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Dan Gelber, a former state senator in Florida, offers a devastating overview of Jeb Bush’s education policies while he was governor of Florida.
Gelber says that Bush was indeed passionate about education, but his passion was tied to ideas that dumbed down the quality of education.
“He force-fed unprecedented testing into public schools, did all he could to neuter the teaching unions and unapologetically pushed private-school alternatives to public education. As he runs for higher office, Bush now relies on his “education revolution” to make his case….
“In 1998 when a newly elected Gov. Bush and a compliant Legislature started Florida’s “education revolution,” our graduation rate was among the lowest in the nation. After Bush’s two terms in office, Florida’s graduation rate was dead last and remains near the bottom.”
With so much emphasis on testing and test prep, the scores went up in the early grades, but the gains were short-lived. The gains might have been the result of a constitutional amendment forcing class-size reduction on the early grades, which Bush opposed.
Gelber says Florida should not be a national model. It is “an example of the perils of combining excessive testing with inadequate funding….
“As schools began teaching to the test and neglecting anything not measured, Florida’s floor of minimal competence became our ceiling. This distortion became especially acute because, while money alone isn’t a solution, money does matter. Under Bush, Florida had one of the lowest per-pupil funding levels in the nation, so principals and administrators did what any overwhelmed emergency-room doctor does. The state began to triage its curriculum and programs in order to devote scarce resources to what was tested.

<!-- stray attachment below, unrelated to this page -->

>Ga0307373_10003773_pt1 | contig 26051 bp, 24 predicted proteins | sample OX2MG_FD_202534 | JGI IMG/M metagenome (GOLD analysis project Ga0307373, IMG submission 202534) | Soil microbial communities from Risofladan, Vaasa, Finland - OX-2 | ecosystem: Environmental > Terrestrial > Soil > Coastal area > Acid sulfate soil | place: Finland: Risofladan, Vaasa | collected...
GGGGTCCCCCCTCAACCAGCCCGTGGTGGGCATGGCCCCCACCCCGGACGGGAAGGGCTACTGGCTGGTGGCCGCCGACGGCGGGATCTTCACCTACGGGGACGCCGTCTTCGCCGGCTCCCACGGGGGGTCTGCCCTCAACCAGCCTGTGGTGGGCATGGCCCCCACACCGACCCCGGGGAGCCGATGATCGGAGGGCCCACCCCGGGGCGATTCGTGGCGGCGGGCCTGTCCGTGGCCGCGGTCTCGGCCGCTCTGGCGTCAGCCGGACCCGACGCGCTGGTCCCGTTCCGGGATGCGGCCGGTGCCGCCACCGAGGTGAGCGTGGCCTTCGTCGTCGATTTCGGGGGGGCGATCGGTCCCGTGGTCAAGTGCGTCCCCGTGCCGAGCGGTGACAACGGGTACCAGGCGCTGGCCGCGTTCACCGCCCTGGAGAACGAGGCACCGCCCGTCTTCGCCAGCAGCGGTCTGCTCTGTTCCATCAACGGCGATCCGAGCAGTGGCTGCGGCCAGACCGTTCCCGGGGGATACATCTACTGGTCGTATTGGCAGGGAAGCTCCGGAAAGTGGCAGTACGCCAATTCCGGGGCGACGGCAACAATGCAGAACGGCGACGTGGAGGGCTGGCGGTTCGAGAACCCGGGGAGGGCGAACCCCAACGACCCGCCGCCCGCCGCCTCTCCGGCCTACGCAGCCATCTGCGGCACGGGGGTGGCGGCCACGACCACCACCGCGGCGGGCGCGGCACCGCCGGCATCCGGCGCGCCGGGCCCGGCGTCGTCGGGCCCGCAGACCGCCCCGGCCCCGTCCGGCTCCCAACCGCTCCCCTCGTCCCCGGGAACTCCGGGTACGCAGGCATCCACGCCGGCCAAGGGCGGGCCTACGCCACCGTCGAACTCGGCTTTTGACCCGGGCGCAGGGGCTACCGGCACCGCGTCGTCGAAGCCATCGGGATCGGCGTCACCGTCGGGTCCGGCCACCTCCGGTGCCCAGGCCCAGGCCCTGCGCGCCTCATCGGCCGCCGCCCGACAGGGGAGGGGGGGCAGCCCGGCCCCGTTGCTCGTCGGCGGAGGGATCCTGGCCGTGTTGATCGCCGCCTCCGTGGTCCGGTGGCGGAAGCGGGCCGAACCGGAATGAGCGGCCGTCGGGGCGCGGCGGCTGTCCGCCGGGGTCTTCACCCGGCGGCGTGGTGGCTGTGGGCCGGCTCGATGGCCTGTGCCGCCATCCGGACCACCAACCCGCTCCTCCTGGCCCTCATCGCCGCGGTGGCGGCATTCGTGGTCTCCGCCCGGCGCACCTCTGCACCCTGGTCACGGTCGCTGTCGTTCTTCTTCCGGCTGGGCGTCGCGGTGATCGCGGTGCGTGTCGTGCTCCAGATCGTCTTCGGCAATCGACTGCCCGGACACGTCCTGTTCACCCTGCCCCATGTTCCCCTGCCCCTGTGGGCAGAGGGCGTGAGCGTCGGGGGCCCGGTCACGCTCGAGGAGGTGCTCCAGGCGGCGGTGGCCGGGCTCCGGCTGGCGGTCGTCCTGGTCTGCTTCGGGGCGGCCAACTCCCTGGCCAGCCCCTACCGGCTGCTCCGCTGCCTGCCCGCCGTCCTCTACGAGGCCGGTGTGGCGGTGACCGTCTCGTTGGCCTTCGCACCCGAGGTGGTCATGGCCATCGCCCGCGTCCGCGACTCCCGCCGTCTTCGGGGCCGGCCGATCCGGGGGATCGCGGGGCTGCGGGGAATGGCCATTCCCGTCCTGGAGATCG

“Art “carts” replaced art classrooms, physical education was deemed nonessential. Foreign languages, gifted programs, music, higher-level math and English, civics and science all were among courses that were deemphasized or sometimes even abandoned because they were not measured by the FCAT.
“My eldest daughter’s accelerated algebra class didn’t complete its course work one year because the school stopped teaching it to devote time to relearning FCAT math from years earlier. My youngest daughter’s school cut its exciting science lab program. Not taught on the FCAT!
“Talk about a mad dash to mediocrity….
Florida’s incredibly low education spending is, sadly, in sync with its dismal graduation rate, and nearly last in the nation SAT and ACT scores….
“The debate of accountability vs. funding marginalizes the importance of both. Money has to be adequate, and testing has to be thoughtful or you end up with a dumbed-down and narrow curriculum that fails too many kids.”